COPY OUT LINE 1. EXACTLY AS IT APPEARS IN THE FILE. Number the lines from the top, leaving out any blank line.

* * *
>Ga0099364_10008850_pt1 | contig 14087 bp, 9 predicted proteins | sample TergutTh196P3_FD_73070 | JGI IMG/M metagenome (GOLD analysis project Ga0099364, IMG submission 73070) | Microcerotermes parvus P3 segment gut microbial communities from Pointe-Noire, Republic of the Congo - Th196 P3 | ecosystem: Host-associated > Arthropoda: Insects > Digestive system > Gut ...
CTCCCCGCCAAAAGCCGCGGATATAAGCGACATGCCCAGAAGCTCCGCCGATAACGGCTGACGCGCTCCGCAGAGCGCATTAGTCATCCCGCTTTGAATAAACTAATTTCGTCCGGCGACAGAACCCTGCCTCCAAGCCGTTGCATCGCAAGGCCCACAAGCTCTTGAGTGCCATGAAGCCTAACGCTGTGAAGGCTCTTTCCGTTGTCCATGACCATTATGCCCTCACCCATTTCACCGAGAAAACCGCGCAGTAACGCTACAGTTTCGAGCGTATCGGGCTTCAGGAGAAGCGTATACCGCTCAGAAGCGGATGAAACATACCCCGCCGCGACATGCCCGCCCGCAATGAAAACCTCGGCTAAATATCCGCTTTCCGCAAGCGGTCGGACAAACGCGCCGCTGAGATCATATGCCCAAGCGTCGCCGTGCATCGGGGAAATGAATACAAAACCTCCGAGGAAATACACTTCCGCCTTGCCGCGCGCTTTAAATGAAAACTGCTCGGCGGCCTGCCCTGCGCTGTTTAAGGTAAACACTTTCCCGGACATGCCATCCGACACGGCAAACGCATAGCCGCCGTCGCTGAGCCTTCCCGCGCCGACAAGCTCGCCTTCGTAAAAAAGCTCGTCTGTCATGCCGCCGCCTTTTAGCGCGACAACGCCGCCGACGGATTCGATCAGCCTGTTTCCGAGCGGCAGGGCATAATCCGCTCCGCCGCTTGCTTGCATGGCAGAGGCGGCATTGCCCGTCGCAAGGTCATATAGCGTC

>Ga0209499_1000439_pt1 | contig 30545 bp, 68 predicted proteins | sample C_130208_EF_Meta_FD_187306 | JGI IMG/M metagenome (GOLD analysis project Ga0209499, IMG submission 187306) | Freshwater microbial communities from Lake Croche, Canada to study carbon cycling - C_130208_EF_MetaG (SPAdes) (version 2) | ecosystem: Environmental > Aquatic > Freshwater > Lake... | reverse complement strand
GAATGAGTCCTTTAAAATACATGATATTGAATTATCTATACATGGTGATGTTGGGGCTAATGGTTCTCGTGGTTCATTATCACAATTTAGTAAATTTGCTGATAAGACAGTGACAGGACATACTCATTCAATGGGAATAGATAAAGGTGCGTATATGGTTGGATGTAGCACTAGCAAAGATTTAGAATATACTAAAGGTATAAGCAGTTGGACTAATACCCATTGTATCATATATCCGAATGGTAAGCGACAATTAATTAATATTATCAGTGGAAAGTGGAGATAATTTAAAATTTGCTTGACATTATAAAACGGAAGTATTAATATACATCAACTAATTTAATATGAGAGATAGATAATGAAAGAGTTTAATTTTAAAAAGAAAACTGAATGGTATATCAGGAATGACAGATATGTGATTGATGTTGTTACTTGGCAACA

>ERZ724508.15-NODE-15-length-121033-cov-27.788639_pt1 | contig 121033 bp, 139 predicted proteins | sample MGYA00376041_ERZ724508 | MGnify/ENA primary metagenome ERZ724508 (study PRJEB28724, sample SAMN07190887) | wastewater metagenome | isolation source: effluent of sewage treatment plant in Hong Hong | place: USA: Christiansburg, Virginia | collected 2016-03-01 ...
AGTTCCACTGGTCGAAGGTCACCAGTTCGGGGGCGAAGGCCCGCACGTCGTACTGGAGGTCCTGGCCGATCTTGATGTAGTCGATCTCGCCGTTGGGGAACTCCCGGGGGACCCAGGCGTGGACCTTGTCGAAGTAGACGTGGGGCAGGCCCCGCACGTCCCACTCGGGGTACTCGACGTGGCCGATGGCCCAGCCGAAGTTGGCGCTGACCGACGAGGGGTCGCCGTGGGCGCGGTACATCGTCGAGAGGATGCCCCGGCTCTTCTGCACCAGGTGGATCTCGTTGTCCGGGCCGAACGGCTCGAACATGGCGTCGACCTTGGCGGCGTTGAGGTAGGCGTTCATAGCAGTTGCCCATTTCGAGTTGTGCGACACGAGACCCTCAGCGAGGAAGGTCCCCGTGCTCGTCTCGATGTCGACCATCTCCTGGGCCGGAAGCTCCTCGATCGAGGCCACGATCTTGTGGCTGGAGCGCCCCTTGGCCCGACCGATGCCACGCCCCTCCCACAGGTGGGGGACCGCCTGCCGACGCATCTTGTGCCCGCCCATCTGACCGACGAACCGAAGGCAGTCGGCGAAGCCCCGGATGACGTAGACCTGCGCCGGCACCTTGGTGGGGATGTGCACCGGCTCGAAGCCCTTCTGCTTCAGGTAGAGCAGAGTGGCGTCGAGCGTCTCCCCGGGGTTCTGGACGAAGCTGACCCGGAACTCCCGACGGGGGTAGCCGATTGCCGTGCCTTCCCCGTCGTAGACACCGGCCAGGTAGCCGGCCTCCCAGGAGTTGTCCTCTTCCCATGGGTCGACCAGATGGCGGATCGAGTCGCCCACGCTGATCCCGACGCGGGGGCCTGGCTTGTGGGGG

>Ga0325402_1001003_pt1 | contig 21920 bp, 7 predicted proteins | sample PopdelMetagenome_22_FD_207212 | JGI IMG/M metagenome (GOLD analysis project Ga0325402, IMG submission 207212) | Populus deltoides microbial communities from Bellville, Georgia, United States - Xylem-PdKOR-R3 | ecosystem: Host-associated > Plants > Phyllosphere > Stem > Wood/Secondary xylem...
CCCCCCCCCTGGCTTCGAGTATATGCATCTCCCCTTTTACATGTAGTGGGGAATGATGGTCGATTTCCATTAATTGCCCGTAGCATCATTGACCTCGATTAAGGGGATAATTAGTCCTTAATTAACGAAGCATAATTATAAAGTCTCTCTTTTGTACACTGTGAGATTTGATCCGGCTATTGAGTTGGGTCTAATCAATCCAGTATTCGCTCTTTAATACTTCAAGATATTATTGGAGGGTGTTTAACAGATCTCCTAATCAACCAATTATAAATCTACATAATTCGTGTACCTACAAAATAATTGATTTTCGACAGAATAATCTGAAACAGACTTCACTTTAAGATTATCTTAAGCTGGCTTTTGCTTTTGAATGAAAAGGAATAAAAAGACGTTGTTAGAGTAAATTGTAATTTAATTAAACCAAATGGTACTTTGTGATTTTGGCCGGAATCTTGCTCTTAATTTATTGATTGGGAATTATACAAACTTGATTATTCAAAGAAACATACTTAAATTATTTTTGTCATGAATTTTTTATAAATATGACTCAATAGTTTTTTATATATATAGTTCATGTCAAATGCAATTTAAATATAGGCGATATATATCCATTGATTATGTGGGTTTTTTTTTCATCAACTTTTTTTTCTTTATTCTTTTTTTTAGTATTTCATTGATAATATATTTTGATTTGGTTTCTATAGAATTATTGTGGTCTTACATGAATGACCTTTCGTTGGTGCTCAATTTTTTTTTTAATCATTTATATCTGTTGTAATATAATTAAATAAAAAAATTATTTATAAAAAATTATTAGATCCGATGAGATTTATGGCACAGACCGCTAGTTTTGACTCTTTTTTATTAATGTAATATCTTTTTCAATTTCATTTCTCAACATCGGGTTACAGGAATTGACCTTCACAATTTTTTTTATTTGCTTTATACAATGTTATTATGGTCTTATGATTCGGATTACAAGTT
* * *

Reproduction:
>Ga0099364_10008850_pt1 | contig 14087 bp, 9 predicted proteins | sample TergutTh196P3_FD_73070 | JGI IMG/M metagenome (GOLD analysis project Ga0099364, IMG submission 73070) | Microcerotermes parvus P3 segment gut microbial communities from Pointe-Noire, Republic of the Congo - Th196 P3 | ecosystem: Host-associated > Arthropoda: Insects > Digestive system > Gut ...